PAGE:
Your overhead garage door isn’t the only way into your garage. Most attached garages also have a service door that leads to the outside.
Often those doors are secured only by a door knob lock, making them fairly easy for a thief to kick in. McMillan recommended installing a deadbolt, which makes breaking in harder. A door-frame reinforcement is another option, Kopp said.
Install a deadbolt and possibly a reinforcement on the door from an attached garage to the house, as well. And be sure to lock that door, especially at night and when you leave the house, McMillan said.
Of course, even a good lock won’t stop the most determined thief, which is why Kopp also recommended installing motion-sensor lights near all the garage doors. Thieves want to work where they won’t be seen, and the harder you make it for them to do that, the more likely they are to pass by your house and look for an easier target.
Keep door closed
Many of us keep our garage doors open when we’re home so we can get in and out easily, but McMillan urged breaking that habit. It makes it easy for thieves passing by to see in and take note of items they might want to come back to steal.
It’s not unusual for a thief who sees an open garage door to knock on the front door of the house to see whether anyone’s home, he said. If someone comes to the door, the thief just makes up a reason for the knock. If no one answers, he or she gets to work.
Even if you’re working in your garden or mowing the lawn, a thief can slip into your open garage, pick up a few valuables and make off without your even noticing. Better to keep the garage door closed when you’re distracted. If you don’t have a keypad you can use to get in, carry your remote with you.
Other tips for securing your garage:
• Whenever you leave your house in your car, pause long enough to make sure the garage door closes completely and stays closed before you drive off. Otherwise the door could bounce back up if something interferes with its path.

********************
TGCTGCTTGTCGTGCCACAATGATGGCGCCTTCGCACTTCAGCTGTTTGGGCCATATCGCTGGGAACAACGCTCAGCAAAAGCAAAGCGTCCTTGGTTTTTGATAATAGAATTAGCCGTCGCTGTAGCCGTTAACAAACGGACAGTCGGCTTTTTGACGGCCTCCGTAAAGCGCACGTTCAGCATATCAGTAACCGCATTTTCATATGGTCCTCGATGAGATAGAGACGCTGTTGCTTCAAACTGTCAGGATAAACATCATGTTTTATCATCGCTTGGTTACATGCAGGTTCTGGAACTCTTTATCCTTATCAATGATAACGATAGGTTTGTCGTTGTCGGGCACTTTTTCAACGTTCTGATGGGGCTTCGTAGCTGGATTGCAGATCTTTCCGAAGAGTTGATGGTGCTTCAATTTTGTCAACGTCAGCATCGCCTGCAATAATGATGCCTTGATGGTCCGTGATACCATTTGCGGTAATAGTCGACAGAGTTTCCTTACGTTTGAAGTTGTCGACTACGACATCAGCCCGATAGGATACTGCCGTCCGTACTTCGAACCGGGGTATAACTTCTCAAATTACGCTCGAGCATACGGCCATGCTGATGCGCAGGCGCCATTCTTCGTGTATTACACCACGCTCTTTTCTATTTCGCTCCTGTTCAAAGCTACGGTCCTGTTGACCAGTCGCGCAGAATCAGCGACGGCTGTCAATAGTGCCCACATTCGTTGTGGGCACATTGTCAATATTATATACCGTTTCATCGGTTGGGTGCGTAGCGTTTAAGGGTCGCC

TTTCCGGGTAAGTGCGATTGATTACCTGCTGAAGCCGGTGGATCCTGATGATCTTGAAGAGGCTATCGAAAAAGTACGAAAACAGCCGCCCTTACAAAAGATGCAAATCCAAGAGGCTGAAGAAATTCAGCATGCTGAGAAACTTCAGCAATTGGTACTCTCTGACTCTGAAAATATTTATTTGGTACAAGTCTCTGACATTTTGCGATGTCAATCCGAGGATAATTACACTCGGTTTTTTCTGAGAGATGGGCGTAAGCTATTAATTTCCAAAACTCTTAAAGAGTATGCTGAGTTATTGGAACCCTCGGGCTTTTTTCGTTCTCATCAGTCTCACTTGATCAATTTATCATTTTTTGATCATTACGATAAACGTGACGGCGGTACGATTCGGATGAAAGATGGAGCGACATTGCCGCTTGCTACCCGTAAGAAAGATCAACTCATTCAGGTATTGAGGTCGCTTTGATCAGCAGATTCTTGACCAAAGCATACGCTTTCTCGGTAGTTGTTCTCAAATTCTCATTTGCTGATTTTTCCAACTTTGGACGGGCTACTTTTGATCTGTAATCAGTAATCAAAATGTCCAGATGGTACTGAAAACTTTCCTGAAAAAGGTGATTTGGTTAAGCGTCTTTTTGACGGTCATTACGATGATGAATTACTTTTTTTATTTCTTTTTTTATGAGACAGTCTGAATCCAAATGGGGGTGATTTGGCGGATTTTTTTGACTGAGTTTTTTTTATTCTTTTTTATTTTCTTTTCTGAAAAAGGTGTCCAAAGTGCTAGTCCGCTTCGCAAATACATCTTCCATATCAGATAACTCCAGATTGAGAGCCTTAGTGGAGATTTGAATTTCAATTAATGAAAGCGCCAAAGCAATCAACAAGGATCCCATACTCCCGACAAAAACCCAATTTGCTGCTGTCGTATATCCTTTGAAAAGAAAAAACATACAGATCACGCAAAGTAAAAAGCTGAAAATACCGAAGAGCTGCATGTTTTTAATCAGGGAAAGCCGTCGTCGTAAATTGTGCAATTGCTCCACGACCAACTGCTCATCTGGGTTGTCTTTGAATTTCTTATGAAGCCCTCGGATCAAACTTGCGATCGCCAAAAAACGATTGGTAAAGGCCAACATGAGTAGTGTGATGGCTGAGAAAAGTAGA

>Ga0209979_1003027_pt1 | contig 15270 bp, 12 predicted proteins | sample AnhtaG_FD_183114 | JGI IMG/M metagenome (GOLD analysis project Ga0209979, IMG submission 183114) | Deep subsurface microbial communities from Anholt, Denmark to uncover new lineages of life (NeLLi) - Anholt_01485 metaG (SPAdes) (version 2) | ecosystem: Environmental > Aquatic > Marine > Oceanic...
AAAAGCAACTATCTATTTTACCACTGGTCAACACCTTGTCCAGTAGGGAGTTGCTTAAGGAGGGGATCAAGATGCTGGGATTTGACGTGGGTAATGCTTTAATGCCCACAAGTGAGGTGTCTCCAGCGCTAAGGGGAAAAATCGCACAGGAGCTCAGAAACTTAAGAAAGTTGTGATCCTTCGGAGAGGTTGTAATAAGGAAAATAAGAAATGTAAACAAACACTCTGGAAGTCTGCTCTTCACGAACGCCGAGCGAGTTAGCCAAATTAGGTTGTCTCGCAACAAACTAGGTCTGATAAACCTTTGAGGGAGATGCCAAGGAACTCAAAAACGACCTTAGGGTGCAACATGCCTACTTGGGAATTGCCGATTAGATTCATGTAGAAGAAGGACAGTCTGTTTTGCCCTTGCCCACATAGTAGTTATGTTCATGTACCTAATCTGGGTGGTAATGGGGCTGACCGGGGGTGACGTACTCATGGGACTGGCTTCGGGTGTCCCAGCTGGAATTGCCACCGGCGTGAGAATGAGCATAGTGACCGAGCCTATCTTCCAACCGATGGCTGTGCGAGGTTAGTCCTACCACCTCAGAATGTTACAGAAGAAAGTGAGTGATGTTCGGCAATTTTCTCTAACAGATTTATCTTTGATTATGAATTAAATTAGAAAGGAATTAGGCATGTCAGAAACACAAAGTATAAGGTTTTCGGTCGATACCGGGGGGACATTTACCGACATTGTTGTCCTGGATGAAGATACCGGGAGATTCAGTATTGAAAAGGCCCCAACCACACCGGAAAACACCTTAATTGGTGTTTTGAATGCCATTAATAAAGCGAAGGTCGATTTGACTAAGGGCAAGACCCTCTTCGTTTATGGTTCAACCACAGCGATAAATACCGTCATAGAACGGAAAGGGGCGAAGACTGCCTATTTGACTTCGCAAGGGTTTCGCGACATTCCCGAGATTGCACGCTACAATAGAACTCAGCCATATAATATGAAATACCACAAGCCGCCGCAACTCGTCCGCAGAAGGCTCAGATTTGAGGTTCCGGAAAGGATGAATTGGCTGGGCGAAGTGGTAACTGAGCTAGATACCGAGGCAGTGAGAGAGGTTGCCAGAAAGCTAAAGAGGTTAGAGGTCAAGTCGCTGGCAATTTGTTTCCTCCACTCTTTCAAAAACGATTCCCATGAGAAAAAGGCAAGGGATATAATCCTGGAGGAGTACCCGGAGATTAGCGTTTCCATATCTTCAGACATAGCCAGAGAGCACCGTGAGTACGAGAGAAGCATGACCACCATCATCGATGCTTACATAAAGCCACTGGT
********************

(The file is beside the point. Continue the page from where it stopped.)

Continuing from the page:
• Give the neighbors a list of phone numbers where you and your family members can be contacted when you’re not home. If they see your garage door open when it shouldn’t be, they can alert you.
• Lock your garage door when you’re on vacation. If your door doesn’t have a lock, you can buy one that fits into the door track. Just remember to unlock it before you try to open the garage door.
• If you’re buying a garage door and want windows in it, choose some that are high on the door so it’s harder for a thief to see in. Or consider frosting the glass to block the view.
• Install a peep hole in the door between the house and the garage. If you hear a noise in the garage, you can check on it without opening the door.
• Occasionally take pictures of the things stored in your garage. Recording makes, models and serial numbers is an even better idea. If you do become a victim of theft, you’ll have an easier time documenting your losses.
Mary Beth Breckenridge can be reached at 330-996-3756 or firstname.lastname@example.org. You can also become a fan on Facebook at www.facebook.com/MBBreckABJ, follow her on Twitter @MBBreckABJ and read her blog at www.ohio.com/blogs/mary-beth.